Well, I tried. I put together an interstitial release week post on Friday. Then again Monday morning. And still what’s left in this week’s haul is more than enough to keep all the listening hours in a year occupied. So, since we can’t listen to everything, here are my picks for the week. Since Monday. Luckily, several of them are short. And one of them is even free. However… there are a lot of picks. And this is mostly just from Tuesday.
I’ve been looking forward to Ironskin By Tina Connolly since late last year; it was one of my most-anticipated titles of 2012 in my “too big to be useful” preview of the year. Then I learned it was to be narrated by Roslyn Landor, whose narration of Joan Slonczewski's A Door into Ocean is up there with my all-time favorites, and my anticipation level, if possible, went even higher. Well, now it’s here, in print and ebook from Tor and in a 9 hrs and 33 mins audiobook from Audible Frontiers: “Jane Eliot wears an iron mask. It’s the only way to contain the fey curse that scars her cheek. The Great War is five years gone, but its scattered victims remain—the ironskin. When a carefully worded listing appears for a governess to assist with a “delicate situation”—a child born during the Great War—Jane is certain the child is fey-cursed, and that she can help. Teaching the unruly Dorie to suppress her curse is hard enough; she certainly didn’t expect to fall for the girl’s father, the enigmatic artist Edward Rochart. But her blossoming crush is stifled by her scars and by his parade of women. Ugly women, who enter his closed studio…and come out as beautiful as the fey. Jane knows Rochart cannot love her, just as she knows that she must wear iron for the rest of her life. But what if neither of these things are true? Step by step Jane unlocks the secrets of a new life—and discovers just how far she will go to become whole again.”
Speaking of anticipated audiobooks, and my favorite narrators, Mistborn, The Stormlight Archive) and his stellar continuation of Robert Jordan’s Wheel of Time series have earned both critical acclaim and a substantial popular following. In Legion, a distinctly contemporary novella filled with suspense, humor, and an endless flow of invention, Sanderson reveals a startling new facet of his singular narrative talent. Stephen Leeds, AKA ‘Legion,’ is a man whose unique mental condition allows him to generate a multitude of personae: hallucinatory entities with a wide variety of personal characteristics and a vast array of highly specialized skills. As the story begins, Leeds and his ‘aspects’ are drawn into the search for the missing Balubal Razon, inventor of a camera whose astonishing properties could alter our understanding of human history and change the very structure of society. The action ranges from the familiar environs of America to the ancient, divided city of Jerusalem. Along the way, Sanderson touches on a formidable assortment of complex questions: the nature of time, the mysteries of the human mind, the potential uses of technology, and the volatile connection between politics and faith. Resonant, intelligent, and thoroughly absorbing, Legion is a provocative entertainment from a writer of great originality and seemingly limitless gifts.” Any audiobook which begins with Wyman saying “My name is …” is a keeper — that’s how Pohl’s Gateway begins, as does Sanderson’sLegion.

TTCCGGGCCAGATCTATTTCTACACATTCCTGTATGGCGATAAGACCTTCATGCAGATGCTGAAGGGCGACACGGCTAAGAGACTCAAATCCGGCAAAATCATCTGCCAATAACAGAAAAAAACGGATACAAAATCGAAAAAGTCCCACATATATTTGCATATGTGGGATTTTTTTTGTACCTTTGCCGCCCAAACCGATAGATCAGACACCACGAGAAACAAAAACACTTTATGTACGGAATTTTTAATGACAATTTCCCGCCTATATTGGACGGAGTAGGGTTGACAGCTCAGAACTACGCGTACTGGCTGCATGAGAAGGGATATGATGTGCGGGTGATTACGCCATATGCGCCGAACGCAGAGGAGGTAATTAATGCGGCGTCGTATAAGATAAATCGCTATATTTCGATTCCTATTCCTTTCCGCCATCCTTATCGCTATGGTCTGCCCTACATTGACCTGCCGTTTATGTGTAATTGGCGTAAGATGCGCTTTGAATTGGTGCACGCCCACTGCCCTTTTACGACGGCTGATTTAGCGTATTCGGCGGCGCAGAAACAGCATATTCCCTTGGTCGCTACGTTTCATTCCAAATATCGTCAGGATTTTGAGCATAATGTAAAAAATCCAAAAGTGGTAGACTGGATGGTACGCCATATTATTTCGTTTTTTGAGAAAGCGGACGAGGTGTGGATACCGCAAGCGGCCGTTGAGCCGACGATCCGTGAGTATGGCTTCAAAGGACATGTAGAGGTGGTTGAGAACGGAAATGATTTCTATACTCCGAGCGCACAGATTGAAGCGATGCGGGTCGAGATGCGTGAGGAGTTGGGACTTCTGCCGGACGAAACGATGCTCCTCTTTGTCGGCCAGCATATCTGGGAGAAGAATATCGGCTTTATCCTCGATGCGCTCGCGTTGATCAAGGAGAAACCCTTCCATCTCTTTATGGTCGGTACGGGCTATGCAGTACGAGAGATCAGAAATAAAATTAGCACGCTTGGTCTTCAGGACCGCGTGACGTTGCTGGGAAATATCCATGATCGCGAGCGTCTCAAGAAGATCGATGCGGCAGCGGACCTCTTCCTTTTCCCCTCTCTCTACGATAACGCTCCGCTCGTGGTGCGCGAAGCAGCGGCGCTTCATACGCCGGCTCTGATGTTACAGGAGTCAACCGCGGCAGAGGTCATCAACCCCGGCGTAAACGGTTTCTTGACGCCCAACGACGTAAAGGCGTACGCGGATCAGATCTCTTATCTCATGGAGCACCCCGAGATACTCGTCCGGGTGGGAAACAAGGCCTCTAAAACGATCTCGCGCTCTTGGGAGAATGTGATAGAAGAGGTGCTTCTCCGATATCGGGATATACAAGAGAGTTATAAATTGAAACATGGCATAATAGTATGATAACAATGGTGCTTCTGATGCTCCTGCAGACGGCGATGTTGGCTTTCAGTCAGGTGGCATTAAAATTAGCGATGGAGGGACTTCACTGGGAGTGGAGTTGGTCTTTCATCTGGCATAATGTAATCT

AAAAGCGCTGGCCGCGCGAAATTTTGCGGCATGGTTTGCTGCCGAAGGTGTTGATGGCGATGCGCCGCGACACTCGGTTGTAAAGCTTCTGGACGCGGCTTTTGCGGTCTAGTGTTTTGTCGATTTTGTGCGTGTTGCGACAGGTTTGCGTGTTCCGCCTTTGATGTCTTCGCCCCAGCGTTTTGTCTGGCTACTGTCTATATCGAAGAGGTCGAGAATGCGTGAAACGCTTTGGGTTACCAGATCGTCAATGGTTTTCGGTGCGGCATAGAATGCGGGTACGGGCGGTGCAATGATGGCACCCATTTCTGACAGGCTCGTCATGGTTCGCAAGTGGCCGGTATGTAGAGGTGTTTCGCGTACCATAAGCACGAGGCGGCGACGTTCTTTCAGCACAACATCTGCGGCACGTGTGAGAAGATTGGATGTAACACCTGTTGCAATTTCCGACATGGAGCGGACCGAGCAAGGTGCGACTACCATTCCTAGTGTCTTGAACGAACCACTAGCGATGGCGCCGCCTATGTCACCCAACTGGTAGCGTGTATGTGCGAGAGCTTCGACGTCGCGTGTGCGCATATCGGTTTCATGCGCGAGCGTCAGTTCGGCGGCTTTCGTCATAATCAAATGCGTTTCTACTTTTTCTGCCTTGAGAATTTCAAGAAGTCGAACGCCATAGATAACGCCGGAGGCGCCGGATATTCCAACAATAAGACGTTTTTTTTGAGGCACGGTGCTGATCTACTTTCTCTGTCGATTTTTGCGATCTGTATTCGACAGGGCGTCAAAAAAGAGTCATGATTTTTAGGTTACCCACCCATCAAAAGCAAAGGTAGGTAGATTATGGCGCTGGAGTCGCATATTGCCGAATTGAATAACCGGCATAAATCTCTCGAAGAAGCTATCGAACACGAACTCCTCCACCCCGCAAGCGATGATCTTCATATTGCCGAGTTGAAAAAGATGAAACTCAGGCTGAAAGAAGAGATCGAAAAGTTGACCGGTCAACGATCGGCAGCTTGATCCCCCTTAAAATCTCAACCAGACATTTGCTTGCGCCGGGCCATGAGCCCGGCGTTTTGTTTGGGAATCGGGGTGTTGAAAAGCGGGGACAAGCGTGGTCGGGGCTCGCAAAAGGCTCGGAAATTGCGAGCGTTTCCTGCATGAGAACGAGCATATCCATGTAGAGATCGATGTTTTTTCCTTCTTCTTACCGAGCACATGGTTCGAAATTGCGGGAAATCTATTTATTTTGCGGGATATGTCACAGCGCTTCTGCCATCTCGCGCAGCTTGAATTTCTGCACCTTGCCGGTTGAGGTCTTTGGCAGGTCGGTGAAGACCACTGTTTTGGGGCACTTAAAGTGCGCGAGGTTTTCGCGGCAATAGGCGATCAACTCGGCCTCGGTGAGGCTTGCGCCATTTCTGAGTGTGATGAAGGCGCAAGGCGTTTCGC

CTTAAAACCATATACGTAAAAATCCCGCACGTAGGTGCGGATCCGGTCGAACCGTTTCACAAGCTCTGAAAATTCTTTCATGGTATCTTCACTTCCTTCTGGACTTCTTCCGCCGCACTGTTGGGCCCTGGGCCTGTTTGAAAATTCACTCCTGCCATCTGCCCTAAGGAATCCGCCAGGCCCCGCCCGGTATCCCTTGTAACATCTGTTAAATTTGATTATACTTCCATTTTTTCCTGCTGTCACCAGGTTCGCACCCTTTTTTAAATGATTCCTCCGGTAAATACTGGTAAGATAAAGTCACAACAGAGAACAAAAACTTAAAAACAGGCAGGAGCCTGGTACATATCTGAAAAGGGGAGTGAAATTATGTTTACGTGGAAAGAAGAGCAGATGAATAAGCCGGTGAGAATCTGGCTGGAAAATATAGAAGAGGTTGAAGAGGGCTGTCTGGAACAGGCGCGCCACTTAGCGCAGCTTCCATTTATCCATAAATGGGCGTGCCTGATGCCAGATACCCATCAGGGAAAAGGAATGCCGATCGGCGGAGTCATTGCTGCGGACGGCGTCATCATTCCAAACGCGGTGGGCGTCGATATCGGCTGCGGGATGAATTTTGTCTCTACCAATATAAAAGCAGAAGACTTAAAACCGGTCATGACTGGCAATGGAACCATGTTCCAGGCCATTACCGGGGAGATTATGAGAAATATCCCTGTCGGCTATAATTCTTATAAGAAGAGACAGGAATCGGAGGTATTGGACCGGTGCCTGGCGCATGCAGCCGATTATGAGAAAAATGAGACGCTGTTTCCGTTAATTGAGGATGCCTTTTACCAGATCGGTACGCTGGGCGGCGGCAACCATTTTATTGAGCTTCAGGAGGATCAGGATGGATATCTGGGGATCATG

Brandon Sanderson is one of the most significant fantasists to enter the field in a good many years. His ambitious, multi-volume epics (
Under Mysteries/Thrillers and Fiction, Mr. Penumbra’s 24-Hour Bookstore: A Novel By Robin Sloan, Narrated by Ari Fliakos for Macmillan Audio. At a bit under 8 hours: “A gleeful and exhilarating tale of global conspiracy, complex code-breaking, high-tech data visualization, young love, rollicking adventure, and the secret to eternal life - mostly set in a hole-in-the-wall San Francisco bookstore.”
Under Fiction, This Book Is Full of Spiders: Seriously, Dude, Don’t Touch It By David Wong returns us to the twisted — some say cracked — mind behind John Dies in the End. Narrated by Nick Podehl for Brilliance Audio at 14 hrs and 54 mins: “Warning: You may have a huge, invisible spider living in your skull. This is not a metaphor.”
A long-awaited audiobook indeed is Building Harlequin’s Moon (2005) By Larry Niven and Brenda Cooper, one of my favorite science fiction novels of the 2000s combining Niven’s hard sf edge on terraforming and solar kites with Cooper’s human characters. Now in audio, narrated by Tom Weiner for Blackstone Audio at 15 hrs and 27 mins: “The first interstellar ship, John Glenn, fled a solar system populated by rogue AIs and machine/human hybrids, threatened by too much nanotechnology, and rife with political dangers. The John Glenn’s crew intended to terraform the nearly pristine planet Ymir in hopes of creating a utopian society that will limit intelligent technology, but by some miscalculation they have landed in the wrong system. Short on the antimatter needed to continue to Ymir, they must shape nearby planet Harlequin’s moon, Selene, into a new, temporary home and rebuild their store of antimatter through decades of terraforming.”
Lastly, young readers (and older ones) can rejoice as we get to return to the world of The Girl Who Fell Beneath Fairyland and Led the Revels There is out today as well. Book one was voiced by the author, here book two is read by S. J. Tucker for Brilliance Audio at 8 hrs and 18 mins: “September has longed to return to Fairyland after her first adventure there. And when she finally does, she learns that its inhabitants have been losing their shadows - and their magic - to the world of Fairyland-Below. This world has a new ruler: Halloween, the Hollow Queen, who is September’s shadow. And Halloween has no intentions of giving Fairyland’s shadows back.”
ALSO OUT TUESDAY: